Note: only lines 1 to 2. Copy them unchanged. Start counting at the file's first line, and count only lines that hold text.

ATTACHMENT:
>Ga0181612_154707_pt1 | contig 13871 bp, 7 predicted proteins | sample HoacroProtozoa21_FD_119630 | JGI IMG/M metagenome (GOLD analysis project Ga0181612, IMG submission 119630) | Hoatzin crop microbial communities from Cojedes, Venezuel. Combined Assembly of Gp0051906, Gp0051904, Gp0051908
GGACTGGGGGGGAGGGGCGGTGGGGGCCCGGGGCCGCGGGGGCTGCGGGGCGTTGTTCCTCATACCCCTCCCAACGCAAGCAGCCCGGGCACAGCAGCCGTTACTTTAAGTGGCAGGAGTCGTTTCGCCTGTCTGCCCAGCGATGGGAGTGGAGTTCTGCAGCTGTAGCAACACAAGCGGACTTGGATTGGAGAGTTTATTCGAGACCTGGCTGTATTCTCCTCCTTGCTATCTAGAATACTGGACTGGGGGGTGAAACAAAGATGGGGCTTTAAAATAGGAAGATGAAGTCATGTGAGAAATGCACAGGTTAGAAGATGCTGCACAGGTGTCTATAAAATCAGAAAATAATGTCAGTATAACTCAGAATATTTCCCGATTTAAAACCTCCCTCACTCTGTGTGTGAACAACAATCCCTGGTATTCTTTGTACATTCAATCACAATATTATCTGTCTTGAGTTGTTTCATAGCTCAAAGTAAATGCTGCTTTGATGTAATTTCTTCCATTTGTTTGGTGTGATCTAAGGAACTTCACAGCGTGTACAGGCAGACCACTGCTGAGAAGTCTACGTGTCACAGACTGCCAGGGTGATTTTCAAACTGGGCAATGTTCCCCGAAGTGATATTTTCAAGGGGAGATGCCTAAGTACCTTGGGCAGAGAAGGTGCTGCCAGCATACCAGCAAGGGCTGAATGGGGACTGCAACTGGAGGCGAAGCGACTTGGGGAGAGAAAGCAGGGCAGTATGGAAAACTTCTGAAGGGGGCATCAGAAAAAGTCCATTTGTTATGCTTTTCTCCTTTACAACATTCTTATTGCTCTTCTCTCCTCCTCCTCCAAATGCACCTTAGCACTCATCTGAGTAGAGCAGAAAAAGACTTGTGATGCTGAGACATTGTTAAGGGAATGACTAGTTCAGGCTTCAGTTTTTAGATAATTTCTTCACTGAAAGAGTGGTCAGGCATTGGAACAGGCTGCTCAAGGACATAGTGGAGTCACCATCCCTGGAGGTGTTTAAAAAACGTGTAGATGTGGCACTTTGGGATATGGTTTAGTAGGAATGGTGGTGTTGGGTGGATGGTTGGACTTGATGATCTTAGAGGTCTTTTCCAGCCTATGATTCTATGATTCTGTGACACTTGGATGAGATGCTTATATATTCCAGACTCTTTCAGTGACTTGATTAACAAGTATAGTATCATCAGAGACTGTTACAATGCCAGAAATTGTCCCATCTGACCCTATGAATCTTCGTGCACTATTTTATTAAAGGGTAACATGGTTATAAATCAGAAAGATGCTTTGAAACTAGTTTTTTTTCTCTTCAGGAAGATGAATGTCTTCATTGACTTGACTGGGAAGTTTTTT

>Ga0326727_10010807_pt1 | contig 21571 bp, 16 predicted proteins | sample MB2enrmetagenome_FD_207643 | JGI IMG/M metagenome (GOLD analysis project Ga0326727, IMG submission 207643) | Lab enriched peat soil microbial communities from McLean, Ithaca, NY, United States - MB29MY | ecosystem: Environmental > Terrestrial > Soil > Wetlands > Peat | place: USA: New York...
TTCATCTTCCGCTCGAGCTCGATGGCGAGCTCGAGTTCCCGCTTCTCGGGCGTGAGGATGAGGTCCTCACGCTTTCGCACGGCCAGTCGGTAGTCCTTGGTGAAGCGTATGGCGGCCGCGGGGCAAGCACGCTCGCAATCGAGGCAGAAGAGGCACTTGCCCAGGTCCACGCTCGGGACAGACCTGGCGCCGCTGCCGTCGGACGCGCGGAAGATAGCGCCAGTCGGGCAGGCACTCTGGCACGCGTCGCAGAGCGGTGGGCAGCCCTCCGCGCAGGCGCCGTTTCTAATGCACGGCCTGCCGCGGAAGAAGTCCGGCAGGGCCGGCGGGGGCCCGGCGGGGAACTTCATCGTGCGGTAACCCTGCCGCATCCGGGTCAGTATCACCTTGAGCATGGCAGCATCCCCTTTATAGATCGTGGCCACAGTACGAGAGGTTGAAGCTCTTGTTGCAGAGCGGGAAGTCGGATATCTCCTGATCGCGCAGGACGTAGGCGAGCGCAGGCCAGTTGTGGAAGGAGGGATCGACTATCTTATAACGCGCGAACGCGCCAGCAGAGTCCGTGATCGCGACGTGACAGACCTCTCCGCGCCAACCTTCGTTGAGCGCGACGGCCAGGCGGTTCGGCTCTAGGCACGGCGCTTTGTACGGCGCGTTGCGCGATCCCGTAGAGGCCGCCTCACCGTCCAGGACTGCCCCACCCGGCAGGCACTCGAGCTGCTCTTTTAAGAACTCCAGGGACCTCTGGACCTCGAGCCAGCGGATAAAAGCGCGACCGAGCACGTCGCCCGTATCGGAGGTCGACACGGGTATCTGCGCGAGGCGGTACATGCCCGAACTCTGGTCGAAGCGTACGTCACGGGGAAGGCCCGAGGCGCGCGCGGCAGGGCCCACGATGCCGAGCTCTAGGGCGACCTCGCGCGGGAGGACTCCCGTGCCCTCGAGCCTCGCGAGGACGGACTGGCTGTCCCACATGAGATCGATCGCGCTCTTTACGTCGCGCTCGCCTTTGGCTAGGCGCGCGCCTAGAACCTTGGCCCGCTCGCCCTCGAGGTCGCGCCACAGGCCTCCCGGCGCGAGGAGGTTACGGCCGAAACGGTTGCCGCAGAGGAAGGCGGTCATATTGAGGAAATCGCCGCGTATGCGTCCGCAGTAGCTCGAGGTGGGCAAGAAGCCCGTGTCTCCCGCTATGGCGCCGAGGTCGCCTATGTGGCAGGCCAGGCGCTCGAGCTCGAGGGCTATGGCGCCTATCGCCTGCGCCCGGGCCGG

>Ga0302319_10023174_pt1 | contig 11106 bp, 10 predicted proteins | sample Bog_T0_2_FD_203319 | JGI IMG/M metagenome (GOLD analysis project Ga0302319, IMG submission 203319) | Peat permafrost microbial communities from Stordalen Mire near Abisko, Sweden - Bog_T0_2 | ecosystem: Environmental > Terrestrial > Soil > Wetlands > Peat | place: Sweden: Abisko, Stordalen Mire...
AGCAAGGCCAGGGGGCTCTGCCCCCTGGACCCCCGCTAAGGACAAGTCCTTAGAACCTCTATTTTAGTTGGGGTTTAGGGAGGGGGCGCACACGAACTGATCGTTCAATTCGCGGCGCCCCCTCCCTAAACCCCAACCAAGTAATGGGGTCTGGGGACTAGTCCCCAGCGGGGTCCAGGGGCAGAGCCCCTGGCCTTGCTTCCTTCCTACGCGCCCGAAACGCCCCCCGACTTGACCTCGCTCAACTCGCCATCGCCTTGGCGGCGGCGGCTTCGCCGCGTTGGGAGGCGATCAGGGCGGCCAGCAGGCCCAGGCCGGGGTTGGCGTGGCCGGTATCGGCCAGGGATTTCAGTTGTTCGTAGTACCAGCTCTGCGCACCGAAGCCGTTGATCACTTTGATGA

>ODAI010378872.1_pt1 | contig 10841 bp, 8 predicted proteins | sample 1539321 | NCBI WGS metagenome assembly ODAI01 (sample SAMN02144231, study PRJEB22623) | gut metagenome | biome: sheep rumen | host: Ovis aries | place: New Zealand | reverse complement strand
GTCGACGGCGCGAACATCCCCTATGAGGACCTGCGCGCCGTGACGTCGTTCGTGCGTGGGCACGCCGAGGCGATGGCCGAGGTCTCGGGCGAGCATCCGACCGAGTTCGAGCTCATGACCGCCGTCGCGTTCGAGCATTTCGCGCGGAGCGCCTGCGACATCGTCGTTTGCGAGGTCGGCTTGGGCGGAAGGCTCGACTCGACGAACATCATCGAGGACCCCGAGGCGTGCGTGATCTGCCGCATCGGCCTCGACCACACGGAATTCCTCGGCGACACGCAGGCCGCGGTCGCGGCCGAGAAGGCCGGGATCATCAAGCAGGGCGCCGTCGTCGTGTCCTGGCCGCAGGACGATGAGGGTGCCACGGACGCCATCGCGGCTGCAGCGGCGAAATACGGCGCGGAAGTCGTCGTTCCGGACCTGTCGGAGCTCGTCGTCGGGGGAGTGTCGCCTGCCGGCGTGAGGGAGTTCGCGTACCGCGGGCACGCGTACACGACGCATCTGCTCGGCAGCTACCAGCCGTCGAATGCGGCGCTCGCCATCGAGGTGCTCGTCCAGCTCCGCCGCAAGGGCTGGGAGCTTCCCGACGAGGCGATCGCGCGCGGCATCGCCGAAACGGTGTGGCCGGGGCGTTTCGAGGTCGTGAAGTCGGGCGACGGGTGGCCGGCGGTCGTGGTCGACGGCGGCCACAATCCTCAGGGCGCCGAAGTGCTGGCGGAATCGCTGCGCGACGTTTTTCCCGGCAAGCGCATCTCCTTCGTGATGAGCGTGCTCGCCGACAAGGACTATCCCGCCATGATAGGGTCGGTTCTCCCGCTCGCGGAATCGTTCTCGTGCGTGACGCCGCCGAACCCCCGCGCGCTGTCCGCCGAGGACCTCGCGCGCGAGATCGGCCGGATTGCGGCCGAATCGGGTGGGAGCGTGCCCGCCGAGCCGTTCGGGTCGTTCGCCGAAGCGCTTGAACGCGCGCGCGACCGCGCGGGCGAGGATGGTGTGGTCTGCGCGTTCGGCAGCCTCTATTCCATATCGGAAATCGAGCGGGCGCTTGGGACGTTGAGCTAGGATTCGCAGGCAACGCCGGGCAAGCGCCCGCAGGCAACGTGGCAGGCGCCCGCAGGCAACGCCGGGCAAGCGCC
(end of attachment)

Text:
>Ga0181612_154707_pt1 | contig 13871 bp, 7 predicted proteins | sample HoacroProtozoa21_FD_119630 | JGI IMG/M metagenome (GOLD analysis project Ga0181612, IMG submission 119630) | Hoatzin crop microbial communities from Cojedes, Venezuel. Combined Assembly of Gp0051906, Gp0051904, Gp0051908
GGACTGGGGGGGAGGGGCGGTGGGGGCCCGGGGCCGCGGGGGCTGCGGGGCGTTGTTCCTCATACCCCTCCCAACGCAAGCAGCCCGGGCACAGCAGCCGTTACTTTAAGTGGCAGGAGTCGTTTCGCCTGTCTGCCCAGCGATGGGAGTGGAGTTCTGCAGCTGTAGCAACACAAGCGGACTTGGATTGGAGAGTTTATTCGAGACCTGGCTGTATTCTCCTCCTTGCTATCTAGAATACTGGACTGGGGGGTGAAACAAAGATGGGGCTTTAAAATAGGAAGATGAAGTCATGTGAGAAATGCACAGGTTAGAAGATGCTGCACAGGTGTCTATAAAATCAGAAAATAATGTCAGTATAACTCAGAATATTTCCCGATTTAAAACCTCCCTCACTCTGTGTGTGAACAACAATCCCTGGTATTCTTTGTACATTCAATCACAATATTATCTGTCTTGAGTTGTTTCATAGCTCAAAGTAAATGCTGCTTTGATGTAATTTCTTCCATTTGTTTGGTGTGATCTAAGGAACTTCACAGCGTGTACAGGCAGACCACTGCTGAGAAGTCTACGTGTCACAGACTGCCAGGGTGATTTTCAAACTGGGCAATGTTCCCCGAAGTGATATTTTCAAGGGGAGATGCCTAAGTACCTTGGGCAGAGAAGGTGCTGCCAGCATACCAGCAAGGGCTGAATGGGGACTGCAACTGGAGGCGAAGCGACTTGGGGAGAGAAAGCAGGGCAGTATGGAAAACTTCTGAAGGGGGCATCAGAAAAAGTCCATTTGTTATGCTTTTCTCCTTTACAACATTCTTATTGCTCTTCTCTCCTCCTCCTCCAAATGCACCTTAGCACTCATCTGAGTAGAGCAGAAAAAGACTTGTGATGCTGAGACATTGTTAAGGGAATGACTAGTTCAGGCTTCAGTTTTTAGATAATTTCTTCACTGAAAGAGTGGTCAGGCATTGGAACAGGCTGCTCAAGGACATAGTGGAGTCACCATCCCTGGAGGTGTTTAAAAAACGTGTAGATGTGGCACTTTGGGATATGGTTTAGTAGGAATGGTGGTGTTGGGTGGATGGTTGGACTTGATGATCTTAGAGGTCTTTTCCAGCCTATGATTCTATGATTCTGTGACACTTGGATGAGATGCTTATATATTCCAGACTCTTTCAGTGACTTGATTAACAAGTATAGTATCATCAGAGACTGTTACAATGCCAGAAATTGTCCCATCTGACCCTATGAATCTTCGTGCACTATTTTATTAAAGGGTAACATGGTTATAAATCAGAAAGATGCTTTGAAACTAGTTTTTTTTCTCTTCAGGAAGATGAATGTCTTCATTGACTTGACTGGGAAGTTTTTT